Going with the flow

Anne-Louise Orange – Ryevitalise Programme Manager

Following the success in securing Heritage Lottery Fund money to support the development of our Ryevitalise programme, the team are now in place and working towards a Stage 2 application*.

The Heritage Lottery Fund’s Landscape Partnerships programme is for schemes led by a partnership of local, regional and national interests which aim to conserve specific areas of distinctive landscape character.

River Rye at Lower Locker, Snilesworth - copyright Liz Bassindale, HH AONB.

The Ryevitalise landscape incorporates the main upper Rye catchment, made up of the upper valleys of the Rye including the River Seph and the River Riccal. The Ryevitalise programme aims to protect and enhance the area’s natural and cultural heritage, resulting in a more natural, better functioning and better understood landscape.

River Rye in Duncombe Park - copyright NYMNPA.

We’ve got a remarkable abundance and variety of priority habitats and wildlife; a number of rare and priority species are strongly linked to the river valleys, including one of only three known UK populations of Alcathoe bat. The catchment is also a national hotspot for veteran trees – iconic and irreplaceable features of both our natural and cultural heritage.

River Rye - crow foot beds in the Vale of Pickering - copyright.

Ryevitalise projects will cover four themes:

  • River Riccal at sunset - copyright Rosy Eaton, Natural England.Water Environment, investigating aquatic habitats of the Rye and rare and threatened species;
  • Water Quality, working with land-owners and managers to reduce pollution;
  • Water Level Management, working alongside our delivery partners to harness natural processes to manage the sources and pathways of flood waters; and
  • Reconnecting People, improving the understanding of the river landscape by telling the story of its evolution and encouraging people to protect their heritage.

The new team – that’s me and Alex Cripps, Catchment Restoration Officer – are keen to hear from anyone with an interest in the Rye catchment. We will be consulting with partners, local landowners and wider communities over the coming months as we develop the projects we want to deliver, ensuring we incorporate peoples’ ideas and knowledge under the four themes. We look forward to meeting with/talking to as many people as we can as we develop our Stage 2 application.

Aerial view of River Rye and Nunnington Hall - taken by NEYEDC.

*The Stage 2 application will be submitted to Heritage Lottery Fund in the autumn of 2018.

Heritage Lottery Fund logo

Catchment Trilogy – Part 2: Discovering the Esk

Alex Cripps – Catchment Partnership Officer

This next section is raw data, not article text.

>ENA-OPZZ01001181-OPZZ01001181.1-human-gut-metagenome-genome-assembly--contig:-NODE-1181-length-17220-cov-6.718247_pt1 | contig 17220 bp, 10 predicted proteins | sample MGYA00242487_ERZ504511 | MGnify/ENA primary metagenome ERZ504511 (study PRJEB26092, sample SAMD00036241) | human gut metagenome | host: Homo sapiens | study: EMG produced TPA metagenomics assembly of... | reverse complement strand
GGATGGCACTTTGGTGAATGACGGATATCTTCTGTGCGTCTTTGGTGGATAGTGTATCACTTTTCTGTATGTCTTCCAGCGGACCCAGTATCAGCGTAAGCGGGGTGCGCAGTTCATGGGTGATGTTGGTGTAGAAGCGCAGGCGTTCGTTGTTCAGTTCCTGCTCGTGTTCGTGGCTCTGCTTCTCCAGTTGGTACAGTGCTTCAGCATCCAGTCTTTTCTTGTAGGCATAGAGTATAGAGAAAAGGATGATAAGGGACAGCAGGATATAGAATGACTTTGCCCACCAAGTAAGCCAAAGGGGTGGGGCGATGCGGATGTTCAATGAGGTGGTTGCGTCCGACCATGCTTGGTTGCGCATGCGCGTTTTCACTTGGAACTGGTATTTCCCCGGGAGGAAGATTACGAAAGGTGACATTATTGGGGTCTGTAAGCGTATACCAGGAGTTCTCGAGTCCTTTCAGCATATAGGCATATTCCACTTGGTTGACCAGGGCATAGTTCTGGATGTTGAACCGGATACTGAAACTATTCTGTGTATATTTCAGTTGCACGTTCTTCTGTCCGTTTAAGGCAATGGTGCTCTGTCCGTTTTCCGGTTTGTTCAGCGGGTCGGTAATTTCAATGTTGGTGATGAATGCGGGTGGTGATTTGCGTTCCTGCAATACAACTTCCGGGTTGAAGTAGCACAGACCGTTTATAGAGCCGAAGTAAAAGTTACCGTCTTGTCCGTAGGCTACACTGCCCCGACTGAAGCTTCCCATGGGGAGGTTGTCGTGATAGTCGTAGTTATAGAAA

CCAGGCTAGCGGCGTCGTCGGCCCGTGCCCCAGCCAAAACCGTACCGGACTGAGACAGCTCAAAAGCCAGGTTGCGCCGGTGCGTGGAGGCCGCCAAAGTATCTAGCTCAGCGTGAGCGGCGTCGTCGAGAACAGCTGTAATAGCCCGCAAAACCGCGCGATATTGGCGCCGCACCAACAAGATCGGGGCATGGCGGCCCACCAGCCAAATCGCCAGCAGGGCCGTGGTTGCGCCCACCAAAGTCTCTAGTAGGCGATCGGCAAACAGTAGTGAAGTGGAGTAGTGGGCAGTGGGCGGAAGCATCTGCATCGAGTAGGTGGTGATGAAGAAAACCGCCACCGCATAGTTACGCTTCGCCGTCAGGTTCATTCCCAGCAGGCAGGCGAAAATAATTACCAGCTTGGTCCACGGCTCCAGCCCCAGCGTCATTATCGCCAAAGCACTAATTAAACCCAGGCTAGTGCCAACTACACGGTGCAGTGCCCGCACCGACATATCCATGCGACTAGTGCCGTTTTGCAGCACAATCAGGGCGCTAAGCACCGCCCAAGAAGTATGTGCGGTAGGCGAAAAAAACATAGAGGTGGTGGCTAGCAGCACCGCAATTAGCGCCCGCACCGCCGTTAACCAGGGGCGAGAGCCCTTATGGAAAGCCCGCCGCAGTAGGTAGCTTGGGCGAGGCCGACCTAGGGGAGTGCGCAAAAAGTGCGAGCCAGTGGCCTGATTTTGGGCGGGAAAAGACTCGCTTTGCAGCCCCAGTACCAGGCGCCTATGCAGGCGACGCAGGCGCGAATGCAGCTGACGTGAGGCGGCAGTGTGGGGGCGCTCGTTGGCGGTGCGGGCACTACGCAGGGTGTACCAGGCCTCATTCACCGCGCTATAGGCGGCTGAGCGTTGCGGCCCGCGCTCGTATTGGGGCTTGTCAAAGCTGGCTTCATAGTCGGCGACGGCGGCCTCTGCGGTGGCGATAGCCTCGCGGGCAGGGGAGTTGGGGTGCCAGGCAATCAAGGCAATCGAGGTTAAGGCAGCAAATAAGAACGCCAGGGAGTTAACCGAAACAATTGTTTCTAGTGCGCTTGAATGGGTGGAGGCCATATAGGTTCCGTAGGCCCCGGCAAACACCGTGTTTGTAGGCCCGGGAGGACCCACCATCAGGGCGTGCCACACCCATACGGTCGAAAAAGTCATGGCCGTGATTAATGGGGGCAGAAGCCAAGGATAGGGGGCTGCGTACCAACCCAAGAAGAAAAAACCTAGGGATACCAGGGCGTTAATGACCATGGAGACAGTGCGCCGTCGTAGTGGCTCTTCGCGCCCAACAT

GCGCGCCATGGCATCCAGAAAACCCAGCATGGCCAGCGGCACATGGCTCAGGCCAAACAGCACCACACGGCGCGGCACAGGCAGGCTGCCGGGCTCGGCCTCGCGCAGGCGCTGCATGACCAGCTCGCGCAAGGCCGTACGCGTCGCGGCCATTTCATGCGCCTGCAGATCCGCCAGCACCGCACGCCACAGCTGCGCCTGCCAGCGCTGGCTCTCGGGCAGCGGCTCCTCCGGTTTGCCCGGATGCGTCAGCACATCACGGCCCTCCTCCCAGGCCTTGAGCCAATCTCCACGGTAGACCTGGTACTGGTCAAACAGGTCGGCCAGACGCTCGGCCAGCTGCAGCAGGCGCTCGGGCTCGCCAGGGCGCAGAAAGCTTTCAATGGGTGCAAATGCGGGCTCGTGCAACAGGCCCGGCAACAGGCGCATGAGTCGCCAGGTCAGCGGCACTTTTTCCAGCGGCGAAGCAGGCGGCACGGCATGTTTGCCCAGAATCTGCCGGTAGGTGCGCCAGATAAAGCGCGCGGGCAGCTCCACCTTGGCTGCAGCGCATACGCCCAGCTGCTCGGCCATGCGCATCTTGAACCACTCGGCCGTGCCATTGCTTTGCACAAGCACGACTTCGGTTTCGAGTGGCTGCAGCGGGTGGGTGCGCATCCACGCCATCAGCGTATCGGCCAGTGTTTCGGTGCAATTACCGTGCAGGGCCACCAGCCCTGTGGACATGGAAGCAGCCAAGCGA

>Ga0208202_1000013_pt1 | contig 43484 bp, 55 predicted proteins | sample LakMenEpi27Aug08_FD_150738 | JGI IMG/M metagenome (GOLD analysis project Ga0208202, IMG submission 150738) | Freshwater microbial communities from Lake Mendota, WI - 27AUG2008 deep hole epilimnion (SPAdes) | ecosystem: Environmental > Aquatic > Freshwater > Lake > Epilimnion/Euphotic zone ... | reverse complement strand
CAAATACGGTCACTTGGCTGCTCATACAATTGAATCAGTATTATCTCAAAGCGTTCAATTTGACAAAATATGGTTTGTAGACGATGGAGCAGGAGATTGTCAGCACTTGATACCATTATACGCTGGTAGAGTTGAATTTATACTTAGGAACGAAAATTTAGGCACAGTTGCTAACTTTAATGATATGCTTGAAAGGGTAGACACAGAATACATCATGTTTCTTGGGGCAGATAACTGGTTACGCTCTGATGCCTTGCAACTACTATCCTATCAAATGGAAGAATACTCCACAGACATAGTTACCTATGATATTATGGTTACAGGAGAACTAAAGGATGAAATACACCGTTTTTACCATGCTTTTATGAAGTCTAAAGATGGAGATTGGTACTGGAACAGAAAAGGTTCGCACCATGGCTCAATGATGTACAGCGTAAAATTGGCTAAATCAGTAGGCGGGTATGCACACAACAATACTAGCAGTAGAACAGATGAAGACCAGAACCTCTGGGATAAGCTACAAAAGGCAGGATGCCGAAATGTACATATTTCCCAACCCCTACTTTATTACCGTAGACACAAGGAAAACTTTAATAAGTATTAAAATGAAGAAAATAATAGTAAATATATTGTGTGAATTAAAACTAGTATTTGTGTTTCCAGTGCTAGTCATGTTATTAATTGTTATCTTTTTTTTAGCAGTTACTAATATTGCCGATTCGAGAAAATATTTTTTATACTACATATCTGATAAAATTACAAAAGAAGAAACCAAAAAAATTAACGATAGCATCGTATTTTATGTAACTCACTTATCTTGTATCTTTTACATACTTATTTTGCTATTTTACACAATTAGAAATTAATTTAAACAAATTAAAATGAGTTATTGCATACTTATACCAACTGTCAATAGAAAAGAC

The Yorkshire Esk Rivers Trust (YERT) on behalf of the Esk and Coastal Streams Catchment Partnership* received a funding boost last April thanks to players of a charity lottery. £10,000 was awarded by the People’s Postcode Trust to deliver Discovering the Esk.

The Discovering the Esk project is made up of four initiatives:

  • Salmon in the Classroom;
  • Young Anglers Initiative;
  • Adopt a Stream; and
  • Riverfly Monitoring.

Discovering the Esk brings local people together to care for the catchment environment, and the first year of the project has been a great success!

Salmon in the Classroom literally brings the river into the classroom albeit in a fish tank! Primary School pupils along the Esk Valley learn more about the lifecycle of the Atlantic salmon, river ecology, and the important role they can play in looking after our local rivers into the future.

In 2015 we delivered Salmon in the Classroom at Goathland Primary School and the pupils did a great job caring for the eggs culminating in releasing the young fry back into the Esk in May. This year we will be at Sleights Primary School so it will be the turn of the children there to watch the eggs hatch and the young fry grow until the fish can be released to take their place back amongst the inhabitants of the river.

Through the Young Angler Initiative nine young anglers learnt to fish this year thanks to the dedication of local angling club volunteers (from the Esk Fisheries Association) who ran the fishing sessions. A professional tutor kick started the season with a Taster Day and then returned towards the end of the season to hone our young angler’s growing skills.

As well as the actual fishing our young anglers also got to enjoy the outdoors and to fish at places they had not been to before, and the sessions were an opportunity for to socialise.

Riverfly Monitoring is currently carried out by twenty local volunteers who have now been trained up in the nationally recognised sampling methodology established by the Riverfly Partnership.

The volunteers have learnt how to identify key aquatic invertebrates groups which we know require good clean water to survive. Our current volunteers are now monitoring thirty sites across the catchment to assess the water quality and detect signs of any issues. They do this by taking a 3 minute kick sample (to disturb the river bed and overhanging vegetation) catching the content in a net, and a 1 minute stone search. The sample is then cleaned using river water and put into a tray to settle. Key river invertebrate groups are identified and counted and if the results are lower than expected the Catchment Partnership and Environment Agency  can investigate the area to check for any potential pollution incidents causing the issues.